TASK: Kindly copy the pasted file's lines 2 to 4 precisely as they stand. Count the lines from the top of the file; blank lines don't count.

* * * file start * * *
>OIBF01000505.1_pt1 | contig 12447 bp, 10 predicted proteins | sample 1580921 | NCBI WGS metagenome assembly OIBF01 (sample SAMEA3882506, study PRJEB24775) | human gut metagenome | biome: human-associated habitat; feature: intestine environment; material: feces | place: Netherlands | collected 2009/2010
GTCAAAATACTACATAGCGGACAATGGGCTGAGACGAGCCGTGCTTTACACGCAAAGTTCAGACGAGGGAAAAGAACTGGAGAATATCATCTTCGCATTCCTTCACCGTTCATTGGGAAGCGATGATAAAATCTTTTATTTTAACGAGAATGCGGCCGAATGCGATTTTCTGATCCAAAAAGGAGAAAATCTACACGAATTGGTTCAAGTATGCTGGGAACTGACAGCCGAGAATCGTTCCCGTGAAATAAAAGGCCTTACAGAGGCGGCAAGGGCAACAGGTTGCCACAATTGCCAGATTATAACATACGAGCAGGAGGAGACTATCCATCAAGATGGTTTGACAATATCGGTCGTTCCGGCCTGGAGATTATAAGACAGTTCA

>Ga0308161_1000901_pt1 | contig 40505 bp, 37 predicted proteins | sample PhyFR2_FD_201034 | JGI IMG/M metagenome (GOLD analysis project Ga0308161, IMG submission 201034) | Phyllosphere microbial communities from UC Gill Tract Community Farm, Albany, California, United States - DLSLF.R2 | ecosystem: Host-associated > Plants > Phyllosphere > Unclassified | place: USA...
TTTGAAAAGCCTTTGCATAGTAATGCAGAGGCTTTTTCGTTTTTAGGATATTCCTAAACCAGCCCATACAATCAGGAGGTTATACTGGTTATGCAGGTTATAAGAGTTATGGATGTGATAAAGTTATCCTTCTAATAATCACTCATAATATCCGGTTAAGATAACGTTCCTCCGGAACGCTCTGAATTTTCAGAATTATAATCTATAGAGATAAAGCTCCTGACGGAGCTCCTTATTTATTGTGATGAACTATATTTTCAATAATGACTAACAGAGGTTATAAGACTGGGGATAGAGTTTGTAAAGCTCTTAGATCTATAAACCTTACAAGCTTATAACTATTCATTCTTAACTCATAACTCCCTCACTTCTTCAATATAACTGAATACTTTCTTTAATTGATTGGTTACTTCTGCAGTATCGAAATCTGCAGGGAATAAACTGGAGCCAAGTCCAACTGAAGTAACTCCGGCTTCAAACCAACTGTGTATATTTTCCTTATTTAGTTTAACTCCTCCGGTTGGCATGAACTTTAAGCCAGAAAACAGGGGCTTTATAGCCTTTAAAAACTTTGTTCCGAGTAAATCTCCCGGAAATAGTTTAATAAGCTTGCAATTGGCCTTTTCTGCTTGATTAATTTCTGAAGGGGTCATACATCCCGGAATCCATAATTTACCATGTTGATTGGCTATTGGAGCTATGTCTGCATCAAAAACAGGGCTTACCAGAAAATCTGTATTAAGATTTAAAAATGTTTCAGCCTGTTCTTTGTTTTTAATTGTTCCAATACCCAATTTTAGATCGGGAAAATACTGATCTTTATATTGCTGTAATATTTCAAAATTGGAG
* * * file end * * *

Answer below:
GTCAAAATACTACATAGCGGACAATGGGCTGAGACGAGCCGTGCTTTACACGCAAAGTTCAGACGAGGGAAAAGAACTGGAGAATATCATCTTCGCATTCCTTCACCGTTCATTGGGAAGCGATGATAAAATCTTTTATTTTAACGAGAATGCGGCCGAATGCGATTTTCTGATCCAAAAAGGAGAAAATCTACACGAATTGGTTCAAGTATGCTGGGAACTGACAGCCGAGAATCGTTCCCGTGAAATAAAAGGCCTTACAGAGGCGGCAAGGGCAACAGGTTGCCACAATTGCCAGATTATAACATACGAGCAGGAGGAGACTATCCATCAAGATGGTTTGACAATATCGGTCGTTCCGGCCTGGAGATTATAAGACAGTTCA

>Ga0308161_1000901_pt1 | contig 40505 bp, 37 predicted proteins | sample PhyFR2_FD_201034 | JGI IMG/M metagenome (GOLD analysis project Ga0308161, IMG submission 201034) | Phyllosphere microbial communities from UC Gill Tract Community Farm, Albany, California, United States - DLSLF.R2 | ecosystem: Host-associated > Plants > Phyllosphere > Unclassified | place: USA...
TTTGAAAAGCCTTTGCATAGTAATGCAGAGGCTTTTTCGTTTTTAGGATATTCCTAAACCAGCCCATACAATCAGGAGGTTATACTGGTTATGCAGGTTATAAGAGTTATGGATGTGATAAAGTTATCCTTCTAATAATCACTCATAATATCCGGTTAAGATAACGTTCCTCCGGAACGCTCTGAATTTTCAGAATTATAATCTATAGAGATAAAGCTCCTGACGGAGCTCCTTATTTATTGTGATGAACTATATTTTCAATAATGACTAACAGAGGTTATAAGACTGGGGATAGAGTTTGTAAAGCTCTTAGATCTATAAACCTTACAAGCTTATAACTATTCATTCTTAACTCATAACTCCCTCACTTCTTCAATATAACTGAATACTTTCTTTAATTGATTGGTTACTTCTGCAGTATCGAAATCTGCAGGGAATAAACTGGAGCCAAGTCCAACTGAAGTAACTCCGGCTTCAAACCAACTGTGTATATTTTCCTTATTTAGTTTAACTCCTCCGGTTGGCATGAACTTTAAGCCAGAAAACAGGGGCTTTATAGCCTTTAAAAACTTTGTTCCGAGTAAATCTCCCGGAAATAGTTTAATAAGCTTGCAATTGGCCTTTTCTGCTTGATTAATTTCTGAAGGGGTCATACATCCCGGAATCCATAATTTACCATGTTGATTGGCTATTGGAGCTATGTCTGCATCAAAAACAGGGCTTACCAGAAAATCTGTATTAAGATTTAAAAATGTTTCAGCCTGTTCTTTGTTTTTAATTGTTCCAATACCCAATTTTAGATCGGGAAAATACTGATCTTTATATTGCTGTAATATTTCAAAATTGGAG